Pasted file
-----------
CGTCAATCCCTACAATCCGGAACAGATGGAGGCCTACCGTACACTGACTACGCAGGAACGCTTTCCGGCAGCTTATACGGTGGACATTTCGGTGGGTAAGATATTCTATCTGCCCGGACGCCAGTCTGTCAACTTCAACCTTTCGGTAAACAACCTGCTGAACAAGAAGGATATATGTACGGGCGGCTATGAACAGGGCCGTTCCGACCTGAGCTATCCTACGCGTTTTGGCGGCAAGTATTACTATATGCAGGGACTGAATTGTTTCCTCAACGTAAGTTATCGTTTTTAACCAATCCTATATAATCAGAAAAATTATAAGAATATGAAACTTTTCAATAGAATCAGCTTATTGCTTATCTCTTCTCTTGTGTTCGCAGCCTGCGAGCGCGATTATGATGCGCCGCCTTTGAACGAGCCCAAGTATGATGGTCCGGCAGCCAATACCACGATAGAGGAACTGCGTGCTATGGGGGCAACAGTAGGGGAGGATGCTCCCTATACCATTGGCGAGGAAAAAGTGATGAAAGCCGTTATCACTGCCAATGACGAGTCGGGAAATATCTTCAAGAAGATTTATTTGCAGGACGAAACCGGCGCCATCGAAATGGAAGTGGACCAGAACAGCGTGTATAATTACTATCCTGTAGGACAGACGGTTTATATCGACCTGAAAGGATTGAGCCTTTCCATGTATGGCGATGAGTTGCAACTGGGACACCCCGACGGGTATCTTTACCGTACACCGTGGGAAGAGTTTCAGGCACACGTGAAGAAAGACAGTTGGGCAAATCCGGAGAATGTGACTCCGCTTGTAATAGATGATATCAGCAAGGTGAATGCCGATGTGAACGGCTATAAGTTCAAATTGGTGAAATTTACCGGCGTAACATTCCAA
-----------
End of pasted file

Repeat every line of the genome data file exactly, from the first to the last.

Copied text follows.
CGTCAATCCCTACAATCCGGAACAGATGGAGGCCTACCGTACACTGACTACGCAGGAACGCTTTCCGGCAGCTTATACGGTGGACATTTCGGTGGGTAAGATATTCTATCTGCCCGGACGCCAGTCTGTCAACTTCAACCTTTCGGTAAACAACCTGCTGAACAAGAAGGATATATGTACGGGCGGCTATGAACAGGGCCGTTCCGACCTGAGCTATCCTACGCGTTTTGGCGGCAAGTATTACTATATGCAGGGACTGAATTGTTTCCTCAACGTAAGTTATCGTTTTTAACCAATCCTATATAATCAGAAAAATTATAAGAATATGAAACTTTTCAATAGAATCAGCTTATTGCTTATCTCTTCTCTTGTGTTCGCAGCCTGCGAGCGCGATTATGATGCGCCGCCTTTGAACGAGCCCAAGTATGATGGTCCGGCAGCCAATACCACGATAGAGGAACTGCGTGCTATGGGGGCAACAGTAGGGGAGGATGCTCCCTATACCATTGGCGAGGAAAAAGTGATGAAAGCCGTTATCACTGCCAATGACGAGTCGGGAAATATCTTCAAGAAGATTTATTTGCAGGACGAAACCGGCGCCATCGAAATGGAAGTGGACCAGAACAGCGTGTATAATTACTATCCTGTAGGACAGACGGTTTATATCGACCTGAAAGGATTGAGCCTTTCCATGTATGGCGATGAGTTGCAACTGGGACACCCCGACGGGTATCTTTACCGTACACCGTGGGAAGAGTTTCAGGCACACGTGAAGAAAGACAGTTGGGCAAATCCGGAGAATGTGACTCCGCTTGTAATAGATGATATCAGCAAGGTGAATGCCGATGTGAACGGCTATAAGTTCAAATTGGTGAAATTTACCGGCGTAACATTCCAA